Wild Marjoram /Scots Oregano (Origanum vulgare)= Lus-Marsalaidh
The wild marjoram that grows in Scotland is part of a large genus of many species that have been used for millennia for food, aroma and medicine.  Originally a native of the Mediterranean, it grows happily up to the north of Scotland besides rivers, on well drained soils and in sunny sites. The flavour is different to those growing in southern climes, but still just as delicious.  Leaves are used fresh in all sorts of cooking, flowers used as garnish and when dried as a tea. The oil is used in aromatherapy for muscular aches and pains, sprains, rheumatism and stress.

Meadowsweet (Filipendula ulmaria) = Crios Chuchulainn (Chuchulinn’s belt)
A native plant known since ancient times as a cure fro relieving headaches and for calming nerves – aspirin was derived from the salicylic acid it produces. It was also used traditionally to flavour Mead, and the leaf and flowers can be used on external sores and ulcers.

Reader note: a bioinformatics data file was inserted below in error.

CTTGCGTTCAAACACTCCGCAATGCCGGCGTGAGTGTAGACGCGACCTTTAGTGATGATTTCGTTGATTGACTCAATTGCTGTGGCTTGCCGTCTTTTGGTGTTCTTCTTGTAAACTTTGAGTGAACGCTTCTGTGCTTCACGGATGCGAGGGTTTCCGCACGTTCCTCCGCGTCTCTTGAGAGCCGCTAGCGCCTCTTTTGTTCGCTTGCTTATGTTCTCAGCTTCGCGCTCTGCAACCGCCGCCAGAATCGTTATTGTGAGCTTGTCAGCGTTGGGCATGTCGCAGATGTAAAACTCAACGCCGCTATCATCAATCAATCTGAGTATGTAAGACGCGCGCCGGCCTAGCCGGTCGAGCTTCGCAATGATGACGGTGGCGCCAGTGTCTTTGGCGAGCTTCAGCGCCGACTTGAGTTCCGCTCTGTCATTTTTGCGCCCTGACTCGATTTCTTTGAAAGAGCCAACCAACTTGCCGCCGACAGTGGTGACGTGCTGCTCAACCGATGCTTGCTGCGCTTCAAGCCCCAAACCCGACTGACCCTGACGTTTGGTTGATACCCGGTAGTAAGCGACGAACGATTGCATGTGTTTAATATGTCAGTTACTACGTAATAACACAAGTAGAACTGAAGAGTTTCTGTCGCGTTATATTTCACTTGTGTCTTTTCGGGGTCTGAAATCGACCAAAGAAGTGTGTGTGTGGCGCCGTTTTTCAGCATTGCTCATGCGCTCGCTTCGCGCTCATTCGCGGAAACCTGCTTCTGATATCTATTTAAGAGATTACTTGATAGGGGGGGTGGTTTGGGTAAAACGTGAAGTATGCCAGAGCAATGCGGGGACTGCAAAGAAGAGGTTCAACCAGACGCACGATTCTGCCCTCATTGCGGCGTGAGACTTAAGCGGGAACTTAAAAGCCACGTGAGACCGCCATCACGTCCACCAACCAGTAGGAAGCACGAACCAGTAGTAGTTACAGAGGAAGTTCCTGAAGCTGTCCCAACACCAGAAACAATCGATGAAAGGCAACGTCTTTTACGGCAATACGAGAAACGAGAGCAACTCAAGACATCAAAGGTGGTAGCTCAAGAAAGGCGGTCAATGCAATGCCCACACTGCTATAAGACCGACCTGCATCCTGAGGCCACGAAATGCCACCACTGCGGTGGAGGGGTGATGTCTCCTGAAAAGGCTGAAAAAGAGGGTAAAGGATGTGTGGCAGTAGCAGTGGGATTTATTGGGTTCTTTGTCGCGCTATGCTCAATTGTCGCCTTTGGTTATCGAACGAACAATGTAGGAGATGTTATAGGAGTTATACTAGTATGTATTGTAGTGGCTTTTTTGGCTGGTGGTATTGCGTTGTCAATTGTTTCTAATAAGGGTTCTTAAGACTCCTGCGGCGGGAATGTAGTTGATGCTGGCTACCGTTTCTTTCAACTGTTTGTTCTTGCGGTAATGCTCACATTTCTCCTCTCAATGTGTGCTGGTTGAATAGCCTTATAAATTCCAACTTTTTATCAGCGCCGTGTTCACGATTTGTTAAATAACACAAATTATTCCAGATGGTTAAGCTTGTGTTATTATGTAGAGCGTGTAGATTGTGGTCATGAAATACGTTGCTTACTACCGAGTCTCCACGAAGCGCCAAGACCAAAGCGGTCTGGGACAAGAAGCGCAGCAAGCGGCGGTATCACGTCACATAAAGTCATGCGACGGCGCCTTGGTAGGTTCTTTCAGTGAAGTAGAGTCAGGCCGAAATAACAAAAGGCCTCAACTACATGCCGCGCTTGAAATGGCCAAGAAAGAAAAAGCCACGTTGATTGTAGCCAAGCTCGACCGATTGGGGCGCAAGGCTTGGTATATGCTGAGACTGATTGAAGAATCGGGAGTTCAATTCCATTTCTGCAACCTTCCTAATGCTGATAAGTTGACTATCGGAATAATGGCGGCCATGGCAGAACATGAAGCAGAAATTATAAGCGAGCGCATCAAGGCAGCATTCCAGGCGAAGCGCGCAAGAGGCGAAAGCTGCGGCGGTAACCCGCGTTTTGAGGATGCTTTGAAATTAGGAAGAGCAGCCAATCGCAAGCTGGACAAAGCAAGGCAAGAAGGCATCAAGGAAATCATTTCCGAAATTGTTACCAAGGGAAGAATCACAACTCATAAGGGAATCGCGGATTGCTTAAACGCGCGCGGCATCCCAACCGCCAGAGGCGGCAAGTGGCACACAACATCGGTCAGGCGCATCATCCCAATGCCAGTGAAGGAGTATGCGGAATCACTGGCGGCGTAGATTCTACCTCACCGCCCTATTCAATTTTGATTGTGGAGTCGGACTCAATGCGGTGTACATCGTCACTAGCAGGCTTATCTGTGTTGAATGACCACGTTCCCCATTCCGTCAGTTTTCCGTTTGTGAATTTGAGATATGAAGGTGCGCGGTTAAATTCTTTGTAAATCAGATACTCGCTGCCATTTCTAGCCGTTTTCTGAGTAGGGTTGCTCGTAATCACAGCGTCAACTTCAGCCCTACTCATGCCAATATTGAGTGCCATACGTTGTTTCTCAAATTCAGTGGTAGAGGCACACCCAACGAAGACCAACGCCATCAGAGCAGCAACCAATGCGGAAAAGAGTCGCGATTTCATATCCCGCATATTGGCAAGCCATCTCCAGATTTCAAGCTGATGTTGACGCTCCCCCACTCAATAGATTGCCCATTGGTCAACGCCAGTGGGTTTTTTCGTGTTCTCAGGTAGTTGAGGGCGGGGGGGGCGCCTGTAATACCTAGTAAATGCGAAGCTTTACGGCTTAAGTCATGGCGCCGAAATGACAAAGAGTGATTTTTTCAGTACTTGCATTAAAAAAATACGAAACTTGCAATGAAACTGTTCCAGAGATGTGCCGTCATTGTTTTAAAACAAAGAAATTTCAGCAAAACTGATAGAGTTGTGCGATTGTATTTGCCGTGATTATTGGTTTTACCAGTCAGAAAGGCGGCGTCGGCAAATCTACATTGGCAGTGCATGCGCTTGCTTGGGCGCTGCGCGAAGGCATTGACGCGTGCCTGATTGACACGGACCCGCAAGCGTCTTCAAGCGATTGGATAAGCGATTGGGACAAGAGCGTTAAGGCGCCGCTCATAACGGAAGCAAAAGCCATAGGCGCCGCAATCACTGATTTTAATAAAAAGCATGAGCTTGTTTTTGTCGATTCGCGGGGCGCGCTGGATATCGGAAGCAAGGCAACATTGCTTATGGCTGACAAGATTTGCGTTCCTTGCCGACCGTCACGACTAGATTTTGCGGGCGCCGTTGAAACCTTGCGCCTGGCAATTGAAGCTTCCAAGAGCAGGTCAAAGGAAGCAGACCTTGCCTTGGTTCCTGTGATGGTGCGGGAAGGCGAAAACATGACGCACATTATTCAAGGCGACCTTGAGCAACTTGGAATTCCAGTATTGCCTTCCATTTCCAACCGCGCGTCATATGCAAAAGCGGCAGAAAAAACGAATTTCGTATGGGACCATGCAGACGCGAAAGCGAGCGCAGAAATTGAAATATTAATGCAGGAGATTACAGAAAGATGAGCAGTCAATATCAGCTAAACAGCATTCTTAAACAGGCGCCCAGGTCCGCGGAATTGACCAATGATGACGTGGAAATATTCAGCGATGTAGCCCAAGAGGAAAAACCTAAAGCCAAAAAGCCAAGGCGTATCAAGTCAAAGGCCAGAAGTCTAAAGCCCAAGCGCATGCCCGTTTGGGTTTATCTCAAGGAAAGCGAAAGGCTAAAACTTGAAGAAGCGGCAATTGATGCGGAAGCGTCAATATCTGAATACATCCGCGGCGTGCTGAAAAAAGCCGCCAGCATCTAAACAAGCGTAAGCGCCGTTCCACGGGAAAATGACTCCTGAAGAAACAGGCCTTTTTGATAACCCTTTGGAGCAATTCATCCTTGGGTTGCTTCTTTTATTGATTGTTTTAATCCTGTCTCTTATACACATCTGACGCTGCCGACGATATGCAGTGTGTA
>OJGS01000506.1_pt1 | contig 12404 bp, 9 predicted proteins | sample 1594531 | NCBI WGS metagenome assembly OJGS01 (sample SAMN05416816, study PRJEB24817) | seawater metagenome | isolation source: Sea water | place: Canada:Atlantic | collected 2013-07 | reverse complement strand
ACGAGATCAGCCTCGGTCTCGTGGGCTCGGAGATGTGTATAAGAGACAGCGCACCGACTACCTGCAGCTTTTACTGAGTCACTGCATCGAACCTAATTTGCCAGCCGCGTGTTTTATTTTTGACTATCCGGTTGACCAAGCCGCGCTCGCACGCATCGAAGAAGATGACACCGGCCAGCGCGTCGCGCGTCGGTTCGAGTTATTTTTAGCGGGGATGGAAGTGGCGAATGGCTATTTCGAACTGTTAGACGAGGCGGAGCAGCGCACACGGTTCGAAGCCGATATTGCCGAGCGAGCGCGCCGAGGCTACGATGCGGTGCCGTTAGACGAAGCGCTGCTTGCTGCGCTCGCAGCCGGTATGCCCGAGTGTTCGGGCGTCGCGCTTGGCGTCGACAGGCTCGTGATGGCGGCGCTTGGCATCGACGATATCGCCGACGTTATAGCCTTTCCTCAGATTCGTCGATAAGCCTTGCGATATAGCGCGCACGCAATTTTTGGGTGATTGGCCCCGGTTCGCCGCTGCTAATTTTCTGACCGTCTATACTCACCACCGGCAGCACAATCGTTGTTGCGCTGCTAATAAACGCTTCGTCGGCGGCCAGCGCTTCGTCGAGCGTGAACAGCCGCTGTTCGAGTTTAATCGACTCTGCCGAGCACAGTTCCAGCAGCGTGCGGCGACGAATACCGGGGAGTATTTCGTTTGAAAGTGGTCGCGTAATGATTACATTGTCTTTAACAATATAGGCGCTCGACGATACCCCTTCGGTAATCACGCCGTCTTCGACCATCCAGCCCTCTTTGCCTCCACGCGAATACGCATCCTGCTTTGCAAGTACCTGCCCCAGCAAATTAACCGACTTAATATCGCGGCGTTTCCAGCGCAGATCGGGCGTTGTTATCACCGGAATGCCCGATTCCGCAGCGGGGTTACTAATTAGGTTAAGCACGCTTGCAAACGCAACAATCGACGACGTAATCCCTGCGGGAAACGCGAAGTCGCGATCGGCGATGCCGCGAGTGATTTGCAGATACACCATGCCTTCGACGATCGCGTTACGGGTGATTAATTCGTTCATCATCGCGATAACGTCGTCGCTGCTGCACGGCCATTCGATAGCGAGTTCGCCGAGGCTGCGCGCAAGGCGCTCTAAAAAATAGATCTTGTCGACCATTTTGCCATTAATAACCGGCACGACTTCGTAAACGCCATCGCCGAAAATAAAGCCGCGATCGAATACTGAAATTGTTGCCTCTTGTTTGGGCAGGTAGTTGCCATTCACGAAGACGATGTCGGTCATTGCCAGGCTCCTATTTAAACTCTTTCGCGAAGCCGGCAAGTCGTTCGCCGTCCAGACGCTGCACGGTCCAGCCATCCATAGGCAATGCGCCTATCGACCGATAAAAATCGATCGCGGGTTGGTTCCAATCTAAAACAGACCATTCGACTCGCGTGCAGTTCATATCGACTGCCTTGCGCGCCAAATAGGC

Mugwort (Artemisia vulgaris)  = Groban or Liath lus (grey plant)
This is commonly found in the lowlands of Britain, often in wayside places.  It has been used over centuries to help keep away disease and for repelling insects.  It was a sacred Druidical herb and has a reputation for promoting psychic ability – place it under your pillow to have sweet dreams.

Oyster Plant (Mertensia maritime)
This lovely shingle loving, foreshore plant grows naturally on the north and west coasts of Scotland and along the facing shores of Northern Ireland and Cumbria. It has succulent green leaves that add an oyster flavour to salad.

Roseroot (Rhodiola rosea) = Lus nan laoch (plant of the Hero or Champion)